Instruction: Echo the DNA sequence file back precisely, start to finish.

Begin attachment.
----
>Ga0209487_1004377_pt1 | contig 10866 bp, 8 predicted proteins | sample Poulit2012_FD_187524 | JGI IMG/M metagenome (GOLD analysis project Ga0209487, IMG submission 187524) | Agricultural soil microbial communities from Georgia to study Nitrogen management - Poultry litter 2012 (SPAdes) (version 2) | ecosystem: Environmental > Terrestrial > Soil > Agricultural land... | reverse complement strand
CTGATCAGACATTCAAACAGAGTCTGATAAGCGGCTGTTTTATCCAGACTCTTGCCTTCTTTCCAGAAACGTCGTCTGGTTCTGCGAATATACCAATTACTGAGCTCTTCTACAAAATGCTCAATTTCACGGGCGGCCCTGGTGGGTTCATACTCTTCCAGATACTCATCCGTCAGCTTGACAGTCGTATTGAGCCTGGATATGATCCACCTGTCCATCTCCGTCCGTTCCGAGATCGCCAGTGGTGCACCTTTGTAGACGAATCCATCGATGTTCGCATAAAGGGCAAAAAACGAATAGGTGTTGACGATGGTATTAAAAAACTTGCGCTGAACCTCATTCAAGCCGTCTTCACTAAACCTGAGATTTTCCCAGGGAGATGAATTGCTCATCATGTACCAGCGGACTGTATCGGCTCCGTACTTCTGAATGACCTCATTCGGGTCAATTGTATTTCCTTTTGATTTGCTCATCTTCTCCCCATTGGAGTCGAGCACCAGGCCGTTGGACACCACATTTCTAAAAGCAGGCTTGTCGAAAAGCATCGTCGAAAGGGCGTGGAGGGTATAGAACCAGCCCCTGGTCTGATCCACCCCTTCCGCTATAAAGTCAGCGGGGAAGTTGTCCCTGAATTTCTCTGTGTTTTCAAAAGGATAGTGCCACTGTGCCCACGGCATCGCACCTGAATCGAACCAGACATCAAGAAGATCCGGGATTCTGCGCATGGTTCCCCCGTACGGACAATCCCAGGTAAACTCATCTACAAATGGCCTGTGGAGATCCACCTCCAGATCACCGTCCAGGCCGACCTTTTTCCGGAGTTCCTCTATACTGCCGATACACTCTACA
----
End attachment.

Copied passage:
>Ga0209487_1004377_pt1 | contig 10866 bp, 8 predicted proteins | sample Poulit2012_FD_187524 | JGI IMG/M metagenome (GOLD analysis project Ga0209487, IMG submission 187524) | Agricultural soil microbial communities from Georgia to study Nitrogen management - Poultry litter 2012 (SPAdes) (version 2) | ecosystem: Environmental > Terrestrial > Soil > Agricultural land... | reverse complement strand
CTGATCAGACATTCAAACAGAGTCTGATAAGCGGCTGTTTTATCCAGACTCTTGCCTTCTTTCCAGAAACGTCGTCTGGTTCTGCGAATATACCAATTACTGAGCTCTTCTACAAAATGCTCAATTTCACGGGCGGCCCTGGTGGGTTCATACTCTTCCAGATACTCATCCGTCAGCTTGACAGTCGTATTGAGCCTGGATATGATCCACCTGTCCATCTCCGTCCGTTCCGAGATCGCCAGTGGTGCACCTTTGTAGACGAATCCATCGATGTTCGCATAAAGGGCAAAAAACGAATAGGTGTTGACGATGGTATTAAAAAACTTGCGCTGAACCTCATTCAAGCCGTCTTCACTAAACCTGAGATTTTCCCAGGGAGATGAATTGCTCATCATGTACCAGCGGACTGTATCGGCTCCGTACTTCTGAATGACCTCATTCGGGTCAATTGTATTTCCTTTTGATTTGCTCATCTTCTCCCCATTGGAGTCGAGCACCAGGCCGTTGGACACCACATTTCTAAAAGCAGGCTTGTCGAAAAGCATCGTCGAAAGGGCGTGGAGGGTATAGAACCAGCCCCTGGTCTGATCCACCCCTTCCGCTATAAAGTCAGCGGGGAAGTTGTCCCTGAATTTCTCTGTGTTTTCAAAAGGATAGTGCCACTGTGCCCACGGCATCGCACCTGAATCGAACCAGACATCAAGAAGATCCGGGATTCTGCGCATGGTTCCCCCGTACGGACAATCCCAGGTAAACTCATCTACAAATGGCCTGTGGAGATCCACCTCCAGATCACCGTCCAGGCCGACCTTTTTCCGGAGTTCCTCTATACTGCCGATACACTCTACA